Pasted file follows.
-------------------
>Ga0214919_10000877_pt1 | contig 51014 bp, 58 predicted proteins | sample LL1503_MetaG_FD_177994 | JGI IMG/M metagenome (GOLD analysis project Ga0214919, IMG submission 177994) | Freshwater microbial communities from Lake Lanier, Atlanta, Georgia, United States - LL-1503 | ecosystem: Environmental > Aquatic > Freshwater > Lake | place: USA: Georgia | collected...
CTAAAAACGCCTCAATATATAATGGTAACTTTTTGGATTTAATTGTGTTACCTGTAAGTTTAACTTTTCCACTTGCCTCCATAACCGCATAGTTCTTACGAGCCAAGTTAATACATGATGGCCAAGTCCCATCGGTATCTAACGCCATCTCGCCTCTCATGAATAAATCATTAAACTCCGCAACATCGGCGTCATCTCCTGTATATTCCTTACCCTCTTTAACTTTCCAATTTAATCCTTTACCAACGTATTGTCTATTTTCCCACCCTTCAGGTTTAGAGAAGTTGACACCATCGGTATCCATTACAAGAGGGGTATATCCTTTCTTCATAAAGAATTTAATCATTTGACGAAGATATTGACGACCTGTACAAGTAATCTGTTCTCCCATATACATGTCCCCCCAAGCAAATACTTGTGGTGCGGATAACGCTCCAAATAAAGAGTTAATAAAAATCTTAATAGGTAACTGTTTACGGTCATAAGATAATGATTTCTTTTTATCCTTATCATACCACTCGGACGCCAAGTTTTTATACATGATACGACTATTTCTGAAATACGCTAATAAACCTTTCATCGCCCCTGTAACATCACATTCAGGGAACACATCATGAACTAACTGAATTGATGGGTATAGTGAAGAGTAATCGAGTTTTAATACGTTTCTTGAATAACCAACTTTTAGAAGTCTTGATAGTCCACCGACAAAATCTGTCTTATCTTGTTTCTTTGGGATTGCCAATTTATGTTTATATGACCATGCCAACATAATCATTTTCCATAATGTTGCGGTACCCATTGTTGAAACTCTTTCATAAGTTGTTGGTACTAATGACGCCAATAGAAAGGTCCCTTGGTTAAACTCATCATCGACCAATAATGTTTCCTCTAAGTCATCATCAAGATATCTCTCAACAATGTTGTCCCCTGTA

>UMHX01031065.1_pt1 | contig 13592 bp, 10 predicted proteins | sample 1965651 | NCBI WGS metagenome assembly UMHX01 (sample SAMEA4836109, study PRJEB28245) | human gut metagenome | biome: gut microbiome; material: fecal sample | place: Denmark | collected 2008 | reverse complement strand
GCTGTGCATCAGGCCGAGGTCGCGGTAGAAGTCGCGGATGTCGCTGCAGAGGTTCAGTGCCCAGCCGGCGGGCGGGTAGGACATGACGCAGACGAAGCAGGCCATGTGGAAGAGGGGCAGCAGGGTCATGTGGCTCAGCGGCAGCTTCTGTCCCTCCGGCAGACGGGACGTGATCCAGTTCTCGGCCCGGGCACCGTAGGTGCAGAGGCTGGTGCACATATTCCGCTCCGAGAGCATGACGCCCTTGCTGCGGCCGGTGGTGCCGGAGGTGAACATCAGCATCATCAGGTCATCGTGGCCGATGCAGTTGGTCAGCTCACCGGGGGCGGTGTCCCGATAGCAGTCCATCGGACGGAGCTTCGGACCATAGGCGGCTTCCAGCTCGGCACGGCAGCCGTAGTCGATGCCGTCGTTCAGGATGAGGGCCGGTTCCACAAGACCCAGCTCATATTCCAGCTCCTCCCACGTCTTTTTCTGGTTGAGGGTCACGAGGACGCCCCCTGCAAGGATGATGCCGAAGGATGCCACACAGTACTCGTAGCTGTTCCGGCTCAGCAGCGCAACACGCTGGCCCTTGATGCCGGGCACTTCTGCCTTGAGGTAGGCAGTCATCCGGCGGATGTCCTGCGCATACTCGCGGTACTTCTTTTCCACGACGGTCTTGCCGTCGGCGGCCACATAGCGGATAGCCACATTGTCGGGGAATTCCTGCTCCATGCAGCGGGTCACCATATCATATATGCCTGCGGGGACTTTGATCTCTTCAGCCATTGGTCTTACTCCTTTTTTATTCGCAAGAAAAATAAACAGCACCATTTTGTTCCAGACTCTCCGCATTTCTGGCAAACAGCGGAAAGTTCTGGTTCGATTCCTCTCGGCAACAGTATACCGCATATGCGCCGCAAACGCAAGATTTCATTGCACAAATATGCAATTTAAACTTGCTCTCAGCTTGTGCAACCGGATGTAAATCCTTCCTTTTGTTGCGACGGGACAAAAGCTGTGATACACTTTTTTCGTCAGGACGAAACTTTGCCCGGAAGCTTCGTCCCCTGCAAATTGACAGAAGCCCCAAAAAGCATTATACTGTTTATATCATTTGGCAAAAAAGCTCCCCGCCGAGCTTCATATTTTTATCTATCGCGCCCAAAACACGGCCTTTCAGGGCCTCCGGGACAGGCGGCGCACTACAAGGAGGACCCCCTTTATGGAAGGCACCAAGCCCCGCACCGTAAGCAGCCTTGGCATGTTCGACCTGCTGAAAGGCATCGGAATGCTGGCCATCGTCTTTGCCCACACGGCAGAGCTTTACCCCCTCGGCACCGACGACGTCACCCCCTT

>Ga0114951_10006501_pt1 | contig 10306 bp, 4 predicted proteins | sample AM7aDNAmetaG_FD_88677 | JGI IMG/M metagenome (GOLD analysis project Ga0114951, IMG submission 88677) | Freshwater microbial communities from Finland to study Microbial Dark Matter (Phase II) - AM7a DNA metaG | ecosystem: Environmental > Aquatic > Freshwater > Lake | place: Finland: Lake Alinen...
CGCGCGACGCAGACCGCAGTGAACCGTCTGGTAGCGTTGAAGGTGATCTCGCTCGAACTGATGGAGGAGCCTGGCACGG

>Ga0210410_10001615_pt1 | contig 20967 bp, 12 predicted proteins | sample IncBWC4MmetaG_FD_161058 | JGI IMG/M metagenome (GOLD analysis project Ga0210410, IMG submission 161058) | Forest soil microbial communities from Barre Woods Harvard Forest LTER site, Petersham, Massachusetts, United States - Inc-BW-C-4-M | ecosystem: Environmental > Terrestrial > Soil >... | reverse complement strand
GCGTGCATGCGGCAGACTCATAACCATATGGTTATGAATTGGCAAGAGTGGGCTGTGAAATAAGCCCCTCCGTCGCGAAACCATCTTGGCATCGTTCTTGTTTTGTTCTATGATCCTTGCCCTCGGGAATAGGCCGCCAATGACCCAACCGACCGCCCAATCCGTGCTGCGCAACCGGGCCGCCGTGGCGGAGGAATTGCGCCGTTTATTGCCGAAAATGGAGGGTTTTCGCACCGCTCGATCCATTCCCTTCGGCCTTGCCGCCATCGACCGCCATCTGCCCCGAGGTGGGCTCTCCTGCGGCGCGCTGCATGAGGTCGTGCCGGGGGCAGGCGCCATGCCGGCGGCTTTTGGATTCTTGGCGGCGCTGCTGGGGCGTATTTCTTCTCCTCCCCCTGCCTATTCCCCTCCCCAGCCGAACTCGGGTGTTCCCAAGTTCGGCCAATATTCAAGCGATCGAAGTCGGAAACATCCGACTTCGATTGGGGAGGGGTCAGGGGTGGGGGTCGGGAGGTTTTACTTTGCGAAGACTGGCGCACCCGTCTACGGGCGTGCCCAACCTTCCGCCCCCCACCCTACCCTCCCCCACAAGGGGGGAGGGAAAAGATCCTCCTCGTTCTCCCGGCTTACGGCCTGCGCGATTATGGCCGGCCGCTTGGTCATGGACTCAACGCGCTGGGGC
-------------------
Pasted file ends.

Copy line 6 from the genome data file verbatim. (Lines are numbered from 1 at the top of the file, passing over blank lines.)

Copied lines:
CGCGCGACGCAGACCGCAGTGAACCGTCTGGTAGCGTTGAAGGTGATCTCGCTCGAACTGATGGAGGAGCCTGGCACGG